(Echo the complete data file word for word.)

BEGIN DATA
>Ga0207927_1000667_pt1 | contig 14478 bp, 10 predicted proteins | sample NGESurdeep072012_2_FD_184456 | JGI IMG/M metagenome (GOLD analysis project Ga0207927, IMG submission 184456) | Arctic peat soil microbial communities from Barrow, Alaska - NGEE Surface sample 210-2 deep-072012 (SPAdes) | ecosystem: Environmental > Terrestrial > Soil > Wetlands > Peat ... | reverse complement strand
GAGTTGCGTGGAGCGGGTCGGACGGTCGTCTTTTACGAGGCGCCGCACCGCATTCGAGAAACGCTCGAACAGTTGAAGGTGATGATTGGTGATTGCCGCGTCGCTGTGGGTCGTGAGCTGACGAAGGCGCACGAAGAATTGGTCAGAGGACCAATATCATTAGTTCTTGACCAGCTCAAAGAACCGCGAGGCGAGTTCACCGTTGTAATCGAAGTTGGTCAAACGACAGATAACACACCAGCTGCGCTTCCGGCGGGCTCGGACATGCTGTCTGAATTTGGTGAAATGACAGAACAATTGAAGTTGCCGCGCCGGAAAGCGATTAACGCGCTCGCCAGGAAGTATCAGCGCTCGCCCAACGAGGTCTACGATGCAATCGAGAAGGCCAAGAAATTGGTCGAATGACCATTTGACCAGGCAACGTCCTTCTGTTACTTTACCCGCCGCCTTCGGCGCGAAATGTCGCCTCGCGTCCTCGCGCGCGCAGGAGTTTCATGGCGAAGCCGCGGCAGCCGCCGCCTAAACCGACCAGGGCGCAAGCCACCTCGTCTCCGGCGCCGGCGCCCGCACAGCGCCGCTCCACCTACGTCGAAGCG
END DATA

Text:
>Ga0207927_1000667_pt1 | contig 14478 bp, 10 predicted proteins | sample NGESurdeep072012_2_FD_184456 | JGI IMG/M metagenome (GOLD analysis project Ga0207927, IMG submission 184456) | Arctic peat soil microbial communities from Barrow, Alaska - NGEE Surface sample 210-2 deep-072012 (SPAdes) | ecosystem: Environmental > Terrestrial > Soil > Wetlands > Peat ... | reverse complement strand
GAGTTGCGTGGAGCGGGTCGGACGGTCGTCTTTTACGAGGCGCCGCACCGCATTCGAGAAACGCTCGAACAGTTGAAGGTGATGATTGGTGATTGCCGCGTCGCTGTGGGTCGTGAGCTGACGAAGGCGCACGAAGAATTGGTCAGAGGACCAATATCATTAGTTCTTGACCAGCTCAAAGAACCGCGAGGCGAGTTCACCGTTGTAATCGAAGTTGGTCAAACGACAGATAACACACCAGCTGCGCTTCCGGCGGGCTCGGACATGCTGTCTGAATTTGGTGAAATGACAGAACAATTGAAGTTGCCGCGCCGGAAAGCGATTAACGCGCTCGCCAGGAAGTATCAGCGCTCGCCCAACGAGGTCTACGATGCAATCGAGAAGGCCAAGAAATTGGTCGAATGACCATTTGACCAGGCAACGTCCTTCTGTTACTTTACCCGCCGCCTTCGGCGCGAAATGTCGCCTCGCGTCCTCGCGCGCGCAGGAGTTTCATGGCGAAGCCGCGGCAGCCGCCGCCTAAACCGACCAGGGCGCAAGCCACCTCGTCTCCGGCGCCGGCGCCCGCACAGCGCCGCTCCACCTACGTCGAAGCG